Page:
Tag Archives: locomotive

Industrial Power!

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The pilot engine bears the name Sir Berkeley – I’d hazard a guess that Sir Berleley isn’t related to Bishop Berkeley, an 18th century cleric with some rather quirky notions about the existence of matter, or not, in his case.

The Sir Berkeley in the photograph was built by Manning Wardle, in Leeds, in 1890, and is photographed here, in Leeds, having just passed under the M1 motorway. The railway Sir Berkeley is running on first saw steam locomotion in 1809, and it was in commercial use by 1811 moving loads of up to 90 tons, a huge amount 203 years before this photo was taken. The train engine is named Matthew Murray, who, along with John Blenkinsop, was responsible for putting steam locomotives to work on the line 205 years ago. The line was Charles Brandling’s Colliery Railway, it conveyed coal from his mine to wharves on the river Aire, and the locomotives used a crude / early form of rack and pinion. Matthew Murray was a flax machinery engineer and Blenkinsop was the colliery manager and between them they cooked up something which was seen by the Czar of Russia and George Stephenson, the latter whilst in the process of constructing his first engine ‘Blucher’.

Leeds had quite a tradition of locomotive building from the very earliest days of the railway age and locomotives built in Leeds by the likes of Manning Wardle, and, of course, Hunslet were exported world wide.

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Trains of thought

Trains of thought.

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The Banker

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This isn’t the kind of shot you see everyday, like most bankers these engines shun the limelight and don’t always put in as much effort as they should / could. The BR Std Class 4MTT were excellent little engines to work on and, sadly, No.80002, pictured here approaching Ingrow, on the Keighley & Worth Valley Railway, is now ‘pending’ overhaul – lets hope she’s not gone for too long.

The use of a banker isn’t operationally required, it’s just one of the little things they do at the KWVR galas to be a little different, they’re like that in Yorkshire. I can say that because I’m from Yorkshire and have been going to the KWVR for more than 40 years now.

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Trains of thought

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Some of the figures in this photo appear to be engrossed in thought, ‘trains of thought’.  Strangely, even now, in the 21st century, our everyday language is littered with railway references, from the steam age of the 19th and mid 20th century. There’s the approbation of the, ‘wrong side of the tracks’,  the expectation of, ‘building up a head of steam’, the threat of being, railroaded, the connotations of greed and corruption inherent in ‘the gravy train’, and ‘hitting the buffers’ when caught out riding the gravy train, or  letting off steam, and I’m sure you can add more of your own tales to that one!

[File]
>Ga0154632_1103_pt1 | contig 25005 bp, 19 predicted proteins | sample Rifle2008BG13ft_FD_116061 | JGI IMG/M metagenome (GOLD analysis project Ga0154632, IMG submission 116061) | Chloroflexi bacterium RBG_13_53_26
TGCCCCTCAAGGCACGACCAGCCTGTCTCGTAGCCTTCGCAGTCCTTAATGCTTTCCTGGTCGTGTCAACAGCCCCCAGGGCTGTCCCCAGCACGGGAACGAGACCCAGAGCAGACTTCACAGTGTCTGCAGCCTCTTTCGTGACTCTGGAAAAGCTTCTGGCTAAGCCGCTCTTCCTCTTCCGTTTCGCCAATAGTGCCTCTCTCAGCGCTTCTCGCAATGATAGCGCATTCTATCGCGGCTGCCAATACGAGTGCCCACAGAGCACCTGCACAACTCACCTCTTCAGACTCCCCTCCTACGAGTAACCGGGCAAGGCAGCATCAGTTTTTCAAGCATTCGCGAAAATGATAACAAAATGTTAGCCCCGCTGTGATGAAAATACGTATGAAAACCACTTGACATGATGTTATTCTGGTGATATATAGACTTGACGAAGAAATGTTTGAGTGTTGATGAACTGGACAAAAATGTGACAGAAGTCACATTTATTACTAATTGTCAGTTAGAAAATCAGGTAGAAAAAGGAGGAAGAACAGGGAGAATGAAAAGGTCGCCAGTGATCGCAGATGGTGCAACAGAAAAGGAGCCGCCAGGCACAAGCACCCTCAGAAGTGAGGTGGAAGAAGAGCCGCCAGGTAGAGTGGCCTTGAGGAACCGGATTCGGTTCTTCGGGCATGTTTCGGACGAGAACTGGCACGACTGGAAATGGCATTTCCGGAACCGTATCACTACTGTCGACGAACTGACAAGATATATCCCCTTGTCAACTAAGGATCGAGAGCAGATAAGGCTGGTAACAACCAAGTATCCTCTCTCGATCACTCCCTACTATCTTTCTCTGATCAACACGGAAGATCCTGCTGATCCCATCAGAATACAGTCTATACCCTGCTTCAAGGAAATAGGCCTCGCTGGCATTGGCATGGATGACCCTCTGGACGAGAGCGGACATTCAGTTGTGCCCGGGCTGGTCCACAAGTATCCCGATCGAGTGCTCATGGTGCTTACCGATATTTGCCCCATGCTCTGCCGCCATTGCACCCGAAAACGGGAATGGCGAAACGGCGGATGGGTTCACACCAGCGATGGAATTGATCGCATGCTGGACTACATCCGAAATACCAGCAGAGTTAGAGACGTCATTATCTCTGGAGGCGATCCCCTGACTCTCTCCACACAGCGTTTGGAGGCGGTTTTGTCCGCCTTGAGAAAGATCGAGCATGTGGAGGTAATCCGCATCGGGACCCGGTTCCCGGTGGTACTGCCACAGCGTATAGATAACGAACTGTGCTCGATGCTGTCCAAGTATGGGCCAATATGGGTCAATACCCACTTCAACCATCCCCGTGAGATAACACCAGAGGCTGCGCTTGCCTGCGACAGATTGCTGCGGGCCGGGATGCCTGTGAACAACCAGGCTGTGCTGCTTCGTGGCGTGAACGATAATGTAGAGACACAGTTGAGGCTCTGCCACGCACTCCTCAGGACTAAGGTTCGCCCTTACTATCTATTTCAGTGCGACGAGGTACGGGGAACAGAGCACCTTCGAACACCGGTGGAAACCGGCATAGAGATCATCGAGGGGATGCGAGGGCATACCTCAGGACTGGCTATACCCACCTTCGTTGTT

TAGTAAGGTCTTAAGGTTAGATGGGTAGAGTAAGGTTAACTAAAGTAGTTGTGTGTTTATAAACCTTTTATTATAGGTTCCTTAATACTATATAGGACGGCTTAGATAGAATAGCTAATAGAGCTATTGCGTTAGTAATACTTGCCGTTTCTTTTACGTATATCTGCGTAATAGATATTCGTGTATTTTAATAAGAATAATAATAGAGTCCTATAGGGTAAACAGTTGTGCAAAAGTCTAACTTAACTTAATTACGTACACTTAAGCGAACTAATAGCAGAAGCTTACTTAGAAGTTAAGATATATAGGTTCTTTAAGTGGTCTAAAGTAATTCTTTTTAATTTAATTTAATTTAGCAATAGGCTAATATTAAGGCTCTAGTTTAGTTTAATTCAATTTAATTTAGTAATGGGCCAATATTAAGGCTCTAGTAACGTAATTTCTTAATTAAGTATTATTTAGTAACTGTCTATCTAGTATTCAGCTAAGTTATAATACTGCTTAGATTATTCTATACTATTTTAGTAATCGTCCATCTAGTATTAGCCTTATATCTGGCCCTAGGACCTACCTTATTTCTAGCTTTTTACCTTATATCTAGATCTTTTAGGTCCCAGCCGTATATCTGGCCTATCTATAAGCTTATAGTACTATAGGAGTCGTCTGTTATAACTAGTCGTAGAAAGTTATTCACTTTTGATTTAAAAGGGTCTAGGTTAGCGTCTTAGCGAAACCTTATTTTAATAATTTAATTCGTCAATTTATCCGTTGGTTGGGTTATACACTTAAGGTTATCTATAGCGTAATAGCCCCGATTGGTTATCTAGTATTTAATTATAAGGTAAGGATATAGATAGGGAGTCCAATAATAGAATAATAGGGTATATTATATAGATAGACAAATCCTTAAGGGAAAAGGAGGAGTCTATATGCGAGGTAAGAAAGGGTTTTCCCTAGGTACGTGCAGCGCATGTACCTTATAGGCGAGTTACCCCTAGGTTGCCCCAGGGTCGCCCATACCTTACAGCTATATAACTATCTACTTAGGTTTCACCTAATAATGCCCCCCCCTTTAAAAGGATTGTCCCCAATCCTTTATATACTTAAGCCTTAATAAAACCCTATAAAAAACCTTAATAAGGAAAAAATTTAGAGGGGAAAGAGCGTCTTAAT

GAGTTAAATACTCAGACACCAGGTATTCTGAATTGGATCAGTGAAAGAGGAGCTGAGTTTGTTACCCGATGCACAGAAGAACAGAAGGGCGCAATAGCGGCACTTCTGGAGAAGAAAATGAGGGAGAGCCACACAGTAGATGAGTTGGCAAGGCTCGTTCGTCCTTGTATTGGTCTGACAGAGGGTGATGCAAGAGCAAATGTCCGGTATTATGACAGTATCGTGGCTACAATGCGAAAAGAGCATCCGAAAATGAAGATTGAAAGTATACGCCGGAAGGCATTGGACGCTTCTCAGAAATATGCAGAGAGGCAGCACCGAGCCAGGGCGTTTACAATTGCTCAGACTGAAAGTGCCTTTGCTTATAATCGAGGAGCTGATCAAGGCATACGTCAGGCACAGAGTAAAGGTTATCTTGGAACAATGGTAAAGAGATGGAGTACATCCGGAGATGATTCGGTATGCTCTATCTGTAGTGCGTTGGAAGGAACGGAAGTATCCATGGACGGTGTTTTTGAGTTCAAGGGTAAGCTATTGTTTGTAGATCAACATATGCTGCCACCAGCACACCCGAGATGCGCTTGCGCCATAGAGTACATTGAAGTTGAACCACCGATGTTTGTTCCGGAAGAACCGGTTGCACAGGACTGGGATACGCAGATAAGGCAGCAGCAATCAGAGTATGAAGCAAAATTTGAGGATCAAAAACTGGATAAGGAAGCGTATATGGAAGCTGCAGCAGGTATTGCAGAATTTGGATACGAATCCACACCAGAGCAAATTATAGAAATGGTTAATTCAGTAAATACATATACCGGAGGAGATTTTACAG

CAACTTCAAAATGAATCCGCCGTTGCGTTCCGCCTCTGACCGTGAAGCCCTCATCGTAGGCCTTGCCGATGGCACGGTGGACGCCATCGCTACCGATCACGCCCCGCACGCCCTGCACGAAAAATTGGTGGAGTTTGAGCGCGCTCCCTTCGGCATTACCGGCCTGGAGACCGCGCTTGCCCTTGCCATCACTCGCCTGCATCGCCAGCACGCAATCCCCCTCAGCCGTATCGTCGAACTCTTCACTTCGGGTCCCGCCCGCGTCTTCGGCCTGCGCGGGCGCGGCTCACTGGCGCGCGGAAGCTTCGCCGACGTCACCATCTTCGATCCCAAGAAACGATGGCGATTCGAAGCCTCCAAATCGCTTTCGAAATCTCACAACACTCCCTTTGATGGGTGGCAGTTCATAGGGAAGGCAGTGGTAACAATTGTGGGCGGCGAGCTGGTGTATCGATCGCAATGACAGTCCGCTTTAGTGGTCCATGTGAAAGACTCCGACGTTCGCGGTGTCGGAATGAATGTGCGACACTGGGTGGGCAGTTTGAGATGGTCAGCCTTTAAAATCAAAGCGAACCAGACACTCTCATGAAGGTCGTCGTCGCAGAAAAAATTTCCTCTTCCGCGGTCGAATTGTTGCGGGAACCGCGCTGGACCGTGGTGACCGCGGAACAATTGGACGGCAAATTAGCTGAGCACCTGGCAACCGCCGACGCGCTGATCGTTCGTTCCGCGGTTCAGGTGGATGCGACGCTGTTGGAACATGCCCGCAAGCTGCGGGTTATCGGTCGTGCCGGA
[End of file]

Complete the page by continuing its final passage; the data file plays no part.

Trains of thought has an almost philosophical turn, metaphysical musings on the everyday nature of consensual reality, you might say. Of course they could also be as mundane as, ‘what will we have for dinner’, or ‘did I turn the gas off’! I thought it was an interesting mix of figures, both railwaymen and travelers; a wet morning with puddles still on the edge of the platform and the damp air causing the steam to cling to the side of the engine, which had been slipping, badly, as it tried to pull its train clear of the siding at Oakworth.

Oakworth, the Railway Children’s station, an icon of British cinema and railway movies.  Gas lit and with a waiting room which boasts a coal fire in the winter months, Oakworth is still in the last decade of the 19th century / 1st decade of the 20th, a Star Trek time-warp to another life-style.

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Everyone on the station, apart from the young boy in the foreground, is watching the approaching train. I thought how different a picture this was from my own boyhood when the boy would have been watching the train and the adults looking elsewhere. The train end of the platform is lit by the late evening sun – a rose tinted view, whilst the crossing end of the platform, where the young boy stands, is already falling into shadow. The younger generation, who will emerge from our shadows, have their eyes on other things – the steam locomotives of our boyhood are low on the list of their enjoyable pastimes.

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The clag monster